I also would ask that you provide some sort of proof that a dog park decreases property value before making such statements. Usually a vacant lot brings down property values much more than a park, no matter what its use, does.

I think its interesting that you bring up spending state and federal money for the dog park when, generally, those funds are not used. Dog parks are usually funded by donors (actual property notwithstanding). Furthermore, public parks with playgrounds require upkeep by the city or parks board and have many more guidelines for development than a dog park, which is, again, mostly designed and maintained by private citizens.

Besides that fact, its somewhat ironic that you feel its ok to spend public monies on playgrounds for families because those benefit your needs when, in fact, there are more pet owners than families with children in the South Loop.

If the lot is indeed an acre, a compromise could be that the dog park be built either in the center or an area farthest away from residential units with windows/balconies and a public park surrounding it as a buffer.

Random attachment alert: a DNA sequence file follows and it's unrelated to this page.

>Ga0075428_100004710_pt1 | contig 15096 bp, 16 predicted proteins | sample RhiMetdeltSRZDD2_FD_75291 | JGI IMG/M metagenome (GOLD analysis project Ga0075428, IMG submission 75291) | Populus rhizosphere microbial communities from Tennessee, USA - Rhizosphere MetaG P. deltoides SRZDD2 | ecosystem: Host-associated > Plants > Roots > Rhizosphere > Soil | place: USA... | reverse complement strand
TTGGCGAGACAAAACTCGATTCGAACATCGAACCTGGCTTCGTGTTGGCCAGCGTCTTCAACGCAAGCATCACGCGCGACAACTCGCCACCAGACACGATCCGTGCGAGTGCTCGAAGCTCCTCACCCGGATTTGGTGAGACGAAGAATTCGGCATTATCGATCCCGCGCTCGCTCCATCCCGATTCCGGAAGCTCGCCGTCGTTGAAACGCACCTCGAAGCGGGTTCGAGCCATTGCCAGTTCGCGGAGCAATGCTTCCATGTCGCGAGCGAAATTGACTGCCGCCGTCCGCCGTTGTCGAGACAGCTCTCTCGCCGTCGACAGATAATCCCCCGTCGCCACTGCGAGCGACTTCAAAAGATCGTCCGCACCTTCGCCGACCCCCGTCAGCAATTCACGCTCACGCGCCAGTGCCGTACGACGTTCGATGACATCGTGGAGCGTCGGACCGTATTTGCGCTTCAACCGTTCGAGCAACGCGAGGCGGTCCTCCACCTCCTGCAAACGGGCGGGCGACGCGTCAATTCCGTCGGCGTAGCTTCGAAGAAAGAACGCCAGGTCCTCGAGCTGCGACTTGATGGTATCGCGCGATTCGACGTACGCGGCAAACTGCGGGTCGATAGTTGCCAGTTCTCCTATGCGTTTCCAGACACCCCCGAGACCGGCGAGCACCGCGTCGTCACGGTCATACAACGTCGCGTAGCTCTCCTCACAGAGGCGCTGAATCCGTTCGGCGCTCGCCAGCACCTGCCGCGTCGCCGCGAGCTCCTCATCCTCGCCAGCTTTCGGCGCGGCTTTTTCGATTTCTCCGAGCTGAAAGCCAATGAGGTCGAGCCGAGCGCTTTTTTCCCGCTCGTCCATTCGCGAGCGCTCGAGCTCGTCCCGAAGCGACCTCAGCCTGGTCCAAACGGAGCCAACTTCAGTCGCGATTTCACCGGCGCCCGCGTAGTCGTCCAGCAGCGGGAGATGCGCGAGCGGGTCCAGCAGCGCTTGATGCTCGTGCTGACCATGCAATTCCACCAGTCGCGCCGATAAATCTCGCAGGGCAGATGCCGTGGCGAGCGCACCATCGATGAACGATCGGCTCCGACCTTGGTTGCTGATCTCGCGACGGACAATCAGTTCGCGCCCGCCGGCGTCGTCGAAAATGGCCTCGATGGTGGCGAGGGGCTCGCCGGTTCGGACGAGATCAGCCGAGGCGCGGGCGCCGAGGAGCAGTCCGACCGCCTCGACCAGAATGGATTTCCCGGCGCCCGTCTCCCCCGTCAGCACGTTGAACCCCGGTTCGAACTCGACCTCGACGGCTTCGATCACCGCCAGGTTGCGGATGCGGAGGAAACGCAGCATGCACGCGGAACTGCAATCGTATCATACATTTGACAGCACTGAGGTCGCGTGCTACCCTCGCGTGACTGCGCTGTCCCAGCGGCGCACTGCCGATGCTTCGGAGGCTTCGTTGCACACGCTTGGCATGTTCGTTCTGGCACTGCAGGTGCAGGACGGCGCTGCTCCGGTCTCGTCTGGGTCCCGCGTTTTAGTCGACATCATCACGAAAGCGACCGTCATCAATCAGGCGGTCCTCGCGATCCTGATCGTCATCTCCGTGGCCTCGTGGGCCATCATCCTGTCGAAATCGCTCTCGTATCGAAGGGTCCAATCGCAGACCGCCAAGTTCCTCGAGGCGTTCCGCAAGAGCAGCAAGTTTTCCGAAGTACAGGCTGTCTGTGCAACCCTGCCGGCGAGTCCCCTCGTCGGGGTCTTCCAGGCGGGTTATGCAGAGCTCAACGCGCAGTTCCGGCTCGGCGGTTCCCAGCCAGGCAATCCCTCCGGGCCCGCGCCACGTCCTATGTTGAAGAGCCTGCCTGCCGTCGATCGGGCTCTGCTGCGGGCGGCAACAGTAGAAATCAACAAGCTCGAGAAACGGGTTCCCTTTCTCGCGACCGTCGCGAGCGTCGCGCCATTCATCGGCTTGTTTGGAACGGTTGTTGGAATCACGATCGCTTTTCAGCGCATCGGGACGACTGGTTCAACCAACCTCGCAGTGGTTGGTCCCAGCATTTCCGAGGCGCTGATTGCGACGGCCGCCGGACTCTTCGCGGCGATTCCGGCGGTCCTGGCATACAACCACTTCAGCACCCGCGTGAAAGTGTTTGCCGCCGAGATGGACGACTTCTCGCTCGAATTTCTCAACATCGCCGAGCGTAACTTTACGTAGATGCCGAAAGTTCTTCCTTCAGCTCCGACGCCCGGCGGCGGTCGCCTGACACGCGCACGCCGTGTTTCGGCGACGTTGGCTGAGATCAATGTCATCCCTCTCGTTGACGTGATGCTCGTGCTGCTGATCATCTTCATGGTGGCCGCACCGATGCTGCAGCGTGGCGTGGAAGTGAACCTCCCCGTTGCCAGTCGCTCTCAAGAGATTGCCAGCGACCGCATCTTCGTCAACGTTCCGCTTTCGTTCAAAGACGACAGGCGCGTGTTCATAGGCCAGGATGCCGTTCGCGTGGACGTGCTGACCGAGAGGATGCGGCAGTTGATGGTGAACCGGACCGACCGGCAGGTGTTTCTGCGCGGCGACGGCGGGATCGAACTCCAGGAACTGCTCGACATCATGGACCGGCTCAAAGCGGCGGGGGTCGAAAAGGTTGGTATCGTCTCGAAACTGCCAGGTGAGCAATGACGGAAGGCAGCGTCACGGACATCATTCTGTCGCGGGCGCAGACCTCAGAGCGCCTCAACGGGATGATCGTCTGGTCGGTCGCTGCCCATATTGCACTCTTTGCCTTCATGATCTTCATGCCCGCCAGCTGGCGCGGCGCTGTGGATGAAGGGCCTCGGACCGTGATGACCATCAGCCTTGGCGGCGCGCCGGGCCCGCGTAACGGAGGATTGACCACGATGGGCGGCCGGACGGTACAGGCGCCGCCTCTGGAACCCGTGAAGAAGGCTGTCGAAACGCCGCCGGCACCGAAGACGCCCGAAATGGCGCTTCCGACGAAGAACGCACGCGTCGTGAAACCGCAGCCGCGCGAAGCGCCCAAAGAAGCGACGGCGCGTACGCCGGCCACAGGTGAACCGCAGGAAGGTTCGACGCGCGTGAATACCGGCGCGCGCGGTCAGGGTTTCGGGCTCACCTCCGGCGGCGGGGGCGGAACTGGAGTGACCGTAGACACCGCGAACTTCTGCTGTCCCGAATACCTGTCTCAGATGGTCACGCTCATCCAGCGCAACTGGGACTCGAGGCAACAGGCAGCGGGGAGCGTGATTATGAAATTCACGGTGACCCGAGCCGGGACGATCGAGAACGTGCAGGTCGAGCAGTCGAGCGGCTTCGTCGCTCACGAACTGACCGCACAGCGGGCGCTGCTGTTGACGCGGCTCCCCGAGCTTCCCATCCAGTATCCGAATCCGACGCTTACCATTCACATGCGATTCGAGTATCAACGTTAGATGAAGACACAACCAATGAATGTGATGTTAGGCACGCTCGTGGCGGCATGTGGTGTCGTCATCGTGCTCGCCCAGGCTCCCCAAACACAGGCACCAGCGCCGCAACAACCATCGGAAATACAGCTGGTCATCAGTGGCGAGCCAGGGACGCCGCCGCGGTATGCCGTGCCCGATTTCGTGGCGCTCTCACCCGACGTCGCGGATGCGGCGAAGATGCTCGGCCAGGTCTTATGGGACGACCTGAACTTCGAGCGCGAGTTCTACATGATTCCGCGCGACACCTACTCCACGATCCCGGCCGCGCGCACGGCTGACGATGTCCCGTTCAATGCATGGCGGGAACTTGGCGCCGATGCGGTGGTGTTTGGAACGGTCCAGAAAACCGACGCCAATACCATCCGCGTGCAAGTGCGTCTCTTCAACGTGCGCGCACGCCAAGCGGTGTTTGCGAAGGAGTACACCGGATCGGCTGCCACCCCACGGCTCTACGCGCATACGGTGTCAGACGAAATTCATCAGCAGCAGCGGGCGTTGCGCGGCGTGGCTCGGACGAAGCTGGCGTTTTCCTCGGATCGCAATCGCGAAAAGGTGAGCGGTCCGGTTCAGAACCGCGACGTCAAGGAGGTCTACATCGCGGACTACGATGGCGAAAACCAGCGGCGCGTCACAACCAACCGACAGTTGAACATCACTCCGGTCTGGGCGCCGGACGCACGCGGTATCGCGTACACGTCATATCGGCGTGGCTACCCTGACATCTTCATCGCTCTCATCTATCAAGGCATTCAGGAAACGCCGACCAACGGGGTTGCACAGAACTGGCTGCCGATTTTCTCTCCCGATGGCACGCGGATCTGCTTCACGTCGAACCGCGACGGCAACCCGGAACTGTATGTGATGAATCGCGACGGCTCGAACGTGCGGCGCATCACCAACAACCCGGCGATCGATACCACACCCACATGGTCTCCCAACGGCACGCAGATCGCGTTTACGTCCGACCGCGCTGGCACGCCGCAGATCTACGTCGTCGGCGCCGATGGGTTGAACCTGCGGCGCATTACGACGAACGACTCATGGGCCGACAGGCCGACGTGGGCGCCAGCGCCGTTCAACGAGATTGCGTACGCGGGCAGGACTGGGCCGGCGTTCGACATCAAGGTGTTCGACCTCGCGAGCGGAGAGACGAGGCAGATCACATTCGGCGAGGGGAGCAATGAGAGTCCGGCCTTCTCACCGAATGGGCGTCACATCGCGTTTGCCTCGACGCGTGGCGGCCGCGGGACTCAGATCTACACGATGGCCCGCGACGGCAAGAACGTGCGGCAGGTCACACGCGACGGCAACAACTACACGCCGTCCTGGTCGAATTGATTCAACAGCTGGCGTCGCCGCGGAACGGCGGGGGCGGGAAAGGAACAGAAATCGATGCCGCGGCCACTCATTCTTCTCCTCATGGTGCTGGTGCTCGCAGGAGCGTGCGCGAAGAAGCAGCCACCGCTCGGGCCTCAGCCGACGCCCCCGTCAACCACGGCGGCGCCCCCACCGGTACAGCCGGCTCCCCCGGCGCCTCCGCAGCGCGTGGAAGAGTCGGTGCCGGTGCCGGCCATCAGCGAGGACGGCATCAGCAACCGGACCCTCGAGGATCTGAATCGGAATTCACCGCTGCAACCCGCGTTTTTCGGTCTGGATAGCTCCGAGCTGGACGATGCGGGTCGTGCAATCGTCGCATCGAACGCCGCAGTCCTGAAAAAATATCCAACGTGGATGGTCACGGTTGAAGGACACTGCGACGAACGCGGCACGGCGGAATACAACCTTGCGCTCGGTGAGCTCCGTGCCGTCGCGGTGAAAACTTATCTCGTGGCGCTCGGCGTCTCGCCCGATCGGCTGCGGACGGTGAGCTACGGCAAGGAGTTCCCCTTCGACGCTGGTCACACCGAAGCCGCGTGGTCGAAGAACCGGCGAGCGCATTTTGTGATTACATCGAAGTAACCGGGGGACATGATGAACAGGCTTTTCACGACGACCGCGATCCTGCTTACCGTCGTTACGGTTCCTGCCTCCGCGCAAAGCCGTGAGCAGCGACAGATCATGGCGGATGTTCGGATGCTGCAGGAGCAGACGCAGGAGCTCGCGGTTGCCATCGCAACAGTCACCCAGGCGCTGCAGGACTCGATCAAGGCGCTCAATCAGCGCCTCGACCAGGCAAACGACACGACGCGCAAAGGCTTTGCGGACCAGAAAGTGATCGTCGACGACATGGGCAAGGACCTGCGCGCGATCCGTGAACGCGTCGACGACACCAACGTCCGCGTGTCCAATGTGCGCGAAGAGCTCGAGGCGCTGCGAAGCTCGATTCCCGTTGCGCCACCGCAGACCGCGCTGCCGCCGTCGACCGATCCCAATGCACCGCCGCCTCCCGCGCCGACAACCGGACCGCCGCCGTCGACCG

Tom said...

I think that statement is a little over dramatic but I agree that we probably don't need a 1 acre dog park in the South Loop. There is so much green space already.

Anonymous said...

Do you have any links to show where you heard this information or is this just a rumor that you heard from someone who heard it from someone?

The reason I ask is because I'm almost positive that the corner lot on 16th and Wabash was owned by the True Rock Ministries who use the lot for parking and events on occasion. I also remember a story a while back about plans by the church to use that lot to expand their facilities.

I'm not with the church so I'm not 100% on whether they're going through with these plans, but from their website, it looks like they're looking to build a structure that they refer to as the Rock Dome. Check out this link for drawings of the layout. It doesn't look like they've got plans for a dog park. Perhaps you should just walk over and ask them if they're planning on putting in a dog park?

http://www.truerockministries.com/whoweare/therockdome.html

Perhaps you were referring to the empty lot just south of the southeast corner of 16th and Wabash? I'm not sure who owns that or if there were ever plans to develop that land.

In the end, if that lot were to be developed with another highrise (like the one that you live in) instead of a dog park, then you'll probably be complaining about losing your west facing view and about living in the shadow of another building. Whatever the end result will be, I can promise you that the lot won't remain empty forever.

Food for thought...I'm sure folks in the neighborhood prior to your building being built had all sorts of reasons why they personally didn't want such a large out of place building to go up.